Waleed Ismail, a leading Salafi figure, said the introduction of the penalty of imprisonment will enhance terrorism instead of reducing it. "We have to admit that Salafi scholars have many followers, as Al-Azhar has its followers. Each person listens to the fatwa coming from his favorite imam. The key problem is that all terror attacks are [unfairly] linked to Salafists," Ismail told Al-Monitor.

Ismail, meanwhile, agreed that critical fatwas should be issued by a single entity, but he criticizes the approach used by Al-Azhar. "The country seeks to promote unified fatwas and I agree with that. But instead of shutting up those who have different views, as this bill will do, Al-Azhar should encourage enhanced dialogue. Dialogue and not imprisonment is the only solution," Ismail said.

He said this step would give further rise to radicalism and terrorism. "When you say those who issue unauthorized edicts will be sentenced to jail, extremists will believe the country is combating religion and therefore they will justify bloodshed," he noted.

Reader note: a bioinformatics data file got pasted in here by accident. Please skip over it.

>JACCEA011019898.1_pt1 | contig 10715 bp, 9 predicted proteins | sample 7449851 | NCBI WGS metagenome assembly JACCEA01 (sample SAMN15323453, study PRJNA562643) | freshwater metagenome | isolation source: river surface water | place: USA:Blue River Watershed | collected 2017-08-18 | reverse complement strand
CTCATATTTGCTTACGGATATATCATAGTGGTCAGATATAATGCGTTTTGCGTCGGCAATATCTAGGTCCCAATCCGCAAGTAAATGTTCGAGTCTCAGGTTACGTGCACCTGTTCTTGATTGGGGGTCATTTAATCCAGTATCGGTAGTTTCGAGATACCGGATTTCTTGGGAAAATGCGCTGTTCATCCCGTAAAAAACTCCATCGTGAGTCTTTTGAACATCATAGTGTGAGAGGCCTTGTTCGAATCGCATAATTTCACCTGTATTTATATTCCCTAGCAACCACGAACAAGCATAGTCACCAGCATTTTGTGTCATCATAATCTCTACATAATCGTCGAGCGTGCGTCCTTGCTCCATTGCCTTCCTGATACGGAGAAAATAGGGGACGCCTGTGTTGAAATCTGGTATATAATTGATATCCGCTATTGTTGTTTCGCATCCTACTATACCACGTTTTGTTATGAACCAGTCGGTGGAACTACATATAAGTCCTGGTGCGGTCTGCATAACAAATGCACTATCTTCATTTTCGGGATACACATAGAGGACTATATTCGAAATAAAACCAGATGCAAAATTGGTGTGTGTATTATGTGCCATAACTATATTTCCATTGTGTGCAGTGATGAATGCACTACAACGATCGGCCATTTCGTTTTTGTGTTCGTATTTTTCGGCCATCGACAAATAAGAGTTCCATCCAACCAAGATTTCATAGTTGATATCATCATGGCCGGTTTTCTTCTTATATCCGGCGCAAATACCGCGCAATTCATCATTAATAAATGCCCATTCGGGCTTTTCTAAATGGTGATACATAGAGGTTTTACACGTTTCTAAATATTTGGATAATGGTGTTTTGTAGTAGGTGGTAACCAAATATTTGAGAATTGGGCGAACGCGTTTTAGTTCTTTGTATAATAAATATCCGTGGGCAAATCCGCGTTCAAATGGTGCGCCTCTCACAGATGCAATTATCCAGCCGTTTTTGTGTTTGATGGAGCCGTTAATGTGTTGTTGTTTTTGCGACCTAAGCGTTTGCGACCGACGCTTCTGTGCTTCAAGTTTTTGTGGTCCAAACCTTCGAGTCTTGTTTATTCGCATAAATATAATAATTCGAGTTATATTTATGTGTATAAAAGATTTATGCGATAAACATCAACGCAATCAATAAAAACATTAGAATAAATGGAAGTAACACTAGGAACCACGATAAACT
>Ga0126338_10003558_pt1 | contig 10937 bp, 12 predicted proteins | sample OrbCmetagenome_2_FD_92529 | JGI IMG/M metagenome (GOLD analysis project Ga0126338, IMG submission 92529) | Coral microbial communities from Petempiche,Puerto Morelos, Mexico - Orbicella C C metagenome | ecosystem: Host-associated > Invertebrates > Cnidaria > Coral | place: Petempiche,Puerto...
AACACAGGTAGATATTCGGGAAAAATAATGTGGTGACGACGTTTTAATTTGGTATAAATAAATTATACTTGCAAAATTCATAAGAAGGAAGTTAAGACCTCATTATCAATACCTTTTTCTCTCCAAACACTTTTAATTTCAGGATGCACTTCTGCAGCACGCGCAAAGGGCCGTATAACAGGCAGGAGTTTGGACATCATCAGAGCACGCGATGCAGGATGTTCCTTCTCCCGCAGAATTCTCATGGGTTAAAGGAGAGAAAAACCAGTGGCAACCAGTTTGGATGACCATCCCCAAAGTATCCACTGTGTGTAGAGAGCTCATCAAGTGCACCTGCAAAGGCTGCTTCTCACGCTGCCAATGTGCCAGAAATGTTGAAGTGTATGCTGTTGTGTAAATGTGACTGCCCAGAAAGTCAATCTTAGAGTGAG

Ismail added that not all Salafists are extremists, stressing they are part of the Egyptian society just like other citizens. "There are many rational Salafists who love this country and the officials should make the best use of them instead of excluding them. This bill eliminates freedom of opinion and counters reason," Ismail concluced.

Ebada said claiming the bill is combating reason or undermining the freedom of those who have different opinions is an exaggeration. "It just regulates the process of issuing edicts. Any cleric or scholar who has a different edict can submit his research to the four entities mentioned in the bill for discussion, and he can freely express his points of view. If the entities are convinced, he will get a license," Ebada said.

Nosseir also said the bill's executive regulations would determine certain conditions and standards to regulate the issue. "This penalty should not be haphazardly applied since this may lead to adverse results. There should be clear rules regulating the enforcement of this bill," she said.